By Raetta Holdman

(CBS4) – Colorado voters face a long ballot this November with measures stretching far past the top of the ballot, where the presidential and U.S. Senate races lie. This year, voters will be deciding on 11 statewide issues in the general election. Some were referred by state lawmakers, others the result of citizen petitions. Here’s a brief description of the issues and references:

Amendment B: Repeal Gallagher Amendment
The state legislature referred Amendment B, which has to do with property tax rates, the requirement for the state legislature to periodically change the rate and how that impacts funding for agencies like fire departments, police departments, hospitals, K-12 education and other services. It would repeal the Gallagher Amendment, passed in 1982, which has a complex formula for setting property tax rates. Watch CBS4 Political Specialist Shaun Boyd’s report on the amendment and her Reality Check of an ad running in support of the amendment. You can also read the bill text.

Amendment C: Conduct of Charitable Gaming (Bingo)*
This would allow nonprofits to apply for bingo-raffle licenses after operating for three years in the state, down from five. It also eliminates the requirement that the people running the bingo must be members of the nonprofit, meaning they could hire and compensate workers. This measure passes with 55% of vote. Read the full bill text.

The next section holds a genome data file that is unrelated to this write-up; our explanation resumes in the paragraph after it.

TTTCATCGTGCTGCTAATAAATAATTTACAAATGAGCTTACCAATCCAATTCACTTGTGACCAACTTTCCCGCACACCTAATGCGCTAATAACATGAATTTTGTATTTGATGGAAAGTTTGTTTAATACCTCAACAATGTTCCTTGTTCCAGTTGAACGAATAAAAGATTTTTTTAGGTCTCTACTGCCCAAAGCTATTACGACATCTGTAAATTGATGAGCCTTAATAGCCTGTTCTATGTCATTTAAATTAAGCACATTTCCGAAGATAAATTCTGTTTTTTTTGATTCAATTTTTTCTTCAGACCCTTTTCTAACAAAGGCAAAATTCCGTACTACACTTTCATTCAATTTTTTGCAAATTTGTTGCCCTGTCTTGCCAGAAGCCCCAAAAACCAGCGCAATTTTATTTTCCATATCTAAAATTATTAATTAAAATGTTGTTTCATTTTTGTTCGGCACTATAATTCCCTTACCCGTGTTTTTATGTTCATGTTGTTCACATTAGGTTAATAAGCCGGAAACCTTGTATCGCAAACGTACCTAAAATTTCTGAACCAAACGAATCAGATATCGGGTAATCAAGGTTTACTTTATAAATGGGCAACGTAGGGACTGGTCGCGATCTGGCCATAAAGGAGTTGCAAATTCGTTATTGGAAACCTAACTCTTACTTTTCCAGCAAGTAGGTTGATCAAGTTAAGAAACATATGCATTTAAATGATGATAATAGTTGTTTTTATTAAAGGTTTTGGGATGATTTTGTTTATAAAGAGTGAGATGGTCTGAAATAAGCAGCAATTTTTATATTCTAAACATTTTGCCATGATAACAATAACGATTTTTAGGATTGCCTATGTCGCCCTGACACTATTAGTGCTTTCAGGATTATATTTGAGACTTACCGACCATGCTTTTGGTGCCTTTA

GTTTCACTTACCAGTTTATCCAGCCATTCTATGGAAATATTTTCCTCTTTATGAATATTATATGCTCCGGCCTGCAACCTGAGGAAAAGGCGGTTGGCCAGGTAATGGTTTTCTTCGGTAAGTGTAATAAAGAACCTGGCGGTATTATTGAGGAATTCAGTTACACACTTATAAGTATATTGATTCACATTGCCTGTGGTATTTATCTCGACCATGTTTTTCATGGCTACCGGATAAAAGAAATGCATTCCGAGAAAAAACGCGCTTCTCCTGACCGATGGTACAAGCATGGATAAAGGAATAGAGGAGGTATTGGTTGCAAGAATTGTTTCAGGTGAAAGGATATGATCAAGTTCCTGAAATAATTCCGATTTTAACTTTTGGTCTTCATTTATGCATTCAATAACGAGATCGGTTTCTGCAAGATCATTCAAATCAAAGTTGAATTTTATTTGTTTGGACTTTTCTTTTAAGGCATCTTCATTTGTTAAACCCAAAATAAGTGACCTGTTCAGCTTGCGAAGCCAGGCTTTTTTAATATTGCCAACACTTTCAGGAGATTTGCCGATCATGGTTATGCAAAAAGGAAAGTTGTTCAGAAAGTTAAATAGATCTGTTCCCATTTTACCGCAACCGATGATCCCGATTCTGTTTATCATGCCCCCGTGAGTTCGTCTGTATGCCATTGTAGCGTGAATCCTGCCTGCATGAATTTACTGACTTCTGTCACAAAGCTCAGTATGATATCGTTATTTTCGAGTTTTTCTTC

Amendment 76: Citizenship Qualification of Voters*
This would change the language of the state constitution to specify that “only a citizen” rather “every citizen” of the United States is eligible to vote in Colorado elections. It also would mean only citizens 18 and older could vote, which could impact state law allowing 17-year-olds to vote in primaries if they will be 18 by the general election. (Read the bill text.) This measure passes with 55% of vote.

Amendment 77: Betting Limits
This would allow voters in Black Hawk, Central City and Cripple Creek to change or remove betting limits at casinos. It would also allow them to approve new casino games. Additional revenues would go to community colleges. Read the bill text.